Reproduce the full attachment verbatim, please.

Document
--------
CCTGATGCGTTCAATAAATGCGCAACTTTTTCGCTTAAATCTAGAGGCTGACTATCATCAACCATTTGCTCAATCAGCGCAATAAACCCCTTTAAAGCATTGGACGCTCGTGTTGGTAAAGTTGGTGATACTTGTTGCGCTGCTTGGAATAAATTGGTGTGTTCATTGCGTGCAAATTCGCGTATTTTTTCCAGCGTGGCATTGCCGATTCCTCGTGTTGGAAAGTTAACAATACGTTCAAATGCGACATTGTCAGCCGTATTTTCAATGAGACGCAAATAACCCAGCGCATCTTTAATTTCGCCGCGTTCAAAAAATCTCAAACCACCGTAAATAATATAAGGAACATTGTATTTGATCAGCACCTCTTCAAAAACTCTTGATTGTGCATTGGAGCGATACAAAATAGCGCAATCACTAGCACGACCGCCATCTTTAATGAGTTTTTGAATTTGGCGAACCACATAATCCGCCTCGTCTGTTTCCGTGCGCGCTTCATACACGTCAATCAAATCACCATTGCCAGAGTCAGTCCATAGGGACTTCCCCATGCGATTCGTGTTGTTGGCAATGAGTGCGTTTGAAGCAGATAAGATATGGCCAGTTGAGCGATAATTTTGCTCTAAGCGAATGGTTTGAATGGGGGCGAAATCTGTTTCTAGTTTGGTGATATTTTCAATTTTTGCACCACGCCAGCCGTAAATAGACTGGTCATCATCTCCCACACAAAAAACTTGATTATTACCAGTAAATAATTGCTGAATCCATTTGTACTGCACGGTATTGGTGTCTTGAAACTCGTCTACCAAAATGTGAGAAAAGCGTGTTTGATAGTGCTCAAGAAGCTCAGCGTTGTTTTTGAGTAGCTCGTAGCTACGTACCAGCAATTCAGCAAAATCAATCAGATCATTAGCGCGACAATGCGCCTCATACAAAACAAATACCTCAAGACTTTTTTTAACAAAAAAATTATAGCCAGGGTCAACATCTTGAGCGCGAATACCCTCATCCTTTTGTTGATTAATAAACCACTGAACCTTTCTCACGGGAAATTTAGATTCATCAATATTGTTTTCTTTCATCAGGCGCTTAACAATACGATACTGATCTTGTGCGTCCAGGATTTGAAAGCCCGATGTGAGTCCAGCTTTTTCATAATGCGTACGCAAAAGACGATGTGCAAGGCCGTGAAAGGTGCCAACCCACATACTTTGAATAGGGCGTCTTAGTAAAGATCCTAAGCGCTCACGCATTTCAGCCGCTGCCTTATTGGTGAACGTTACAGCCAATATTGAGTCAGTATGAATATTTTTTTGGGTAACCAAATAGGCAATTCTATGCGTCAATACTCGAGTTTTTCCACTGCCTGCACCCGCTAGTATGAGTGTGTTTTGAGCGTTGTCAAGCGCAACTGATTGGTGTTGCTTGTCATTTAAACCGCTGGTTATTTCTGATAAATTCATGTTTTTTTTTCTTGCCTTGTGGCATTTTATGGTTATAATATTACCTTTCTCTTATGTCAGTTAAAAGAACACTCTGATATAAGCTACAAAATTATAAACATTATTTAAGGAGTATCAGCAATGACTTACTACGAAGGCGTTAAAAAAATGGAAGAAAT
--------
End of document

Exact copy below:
CCTGATGCGTTCAATAAATGCGCAACTTTTTCGCTTAAATCTAGAGGCTGACTATCATCAACCATTTGCTCAATCAGCGCAATAAACCCCTTTAAAGCATTGGACGCTCGTGTTGGTAAAGTTGGTGATACTTGTTGCGCTGCTTGGAATAAATTGGTGTGTTCATTGCGTGCAAATTCGCGTATTTTTTCCAGCGTGGCATTGCCGATTCCTCGTGTTGGAAAGTTAACAATACGTTCAAATGCGACATTGTCAGCCGTATTTTCAATGAGACGCAAATAACCCAGCGCATCTTTAATTTCGCCGCGTTCAAAAAATCTCAAACCACCGTAAATAATATAAGGAACATTGTATTTGATCAGCACCTCTTCAAAAACTCTTGATTGTGCATTGGAGCGATACAAAATAGCGCAATCACTAGCACGACCGCCATCTTTAATGAGTTTTTGAATTTGGCGAACCACATAATCCGCCTCGTCTGTTTCCGTGCGCGCTTCATACACGTCAATCAAATCACCATTGCCAGAGTCAGTCCATAGGGACTTCCCCATGCGATTCGTGTTGTTGGCAATGAGTGCGTTTGAAGCAGATAAGATATGGCCAGTTGAGCGATAATTTTGCTCTAAGCGAATGGTTTGAATGGGGGCGAAATCTGTTTCTAGTTTGGTGATATTTTCAATTTTTGCACCACGCCAGCCGTAAATAGACTGGTCATCATCTCCCACACAAAAAACTTGATTATTACCAGTAAATAATTGCTGAATCCATTTGTACTGCACGGTATTGGTGTCTTGAAACTCGTCTACCAAAATGTGAGAAAAGCGTGTTTGATAGTGCTCAAGAAGCTCAGCGTTGTTTTTGAGTAGCTCGTAGCTACGTACCAGCAATTCAGCAAAATCAATCAGATCATTAGCGCGACAATGCGCCTCATACAAAACAAATACCTCAAGACTTTTTTTAACAAAAAAATTATAGCCAGGGTCAACATCTTGAGCGCGAATACCCTCATCCTTTTGTTGATTAATAAACCACTGAACCTTTCTCACGGGAAATTTAGATTCATCAATATTGTTTTCTTTCATCAGGCGCTTAACAATACGATACTGATCTTGTGCGTCCAGGATTTGAAAGCCCGATGTGAGTCCAGCTTTTTCATAATGCGTACGCAAAAGACGATGTGCAAGGCCGTGAAAGGTGCCAACCCACATACTTTGAATAGGGCGTCTTAGTAAAGATCCTAAGCGCTCACGCATTTCAGCCGCTGCCTTATTGGTGAACGTTACAGCCAATATTGAGTCAGTATGAATATTTTTTTGGGTAACCAAATAGGCAATTCTATGCGTCAATACTCGAGTTTTTCCACTGCCTGCACCCGCTAGTATGAGTGTGTTTTGAGCGTTGTCAAGCGCAACTGATTGGTGTTGCTTGTCATTTAAACCGCTGGTTATTTCTGATAAATTCATGTTTTTTTTTCTTGCCTTGTGGCATTTTATGGTTATAATATTACCTTTCTCTTATGTCAGTTAAAAGAACACTCTGATATAAGCTACAAAATTATAAACATTATTTAAGGAGTATCAGCAATGACTTACTACGAAGGCGTTAAAAAAATGGAAGAAAT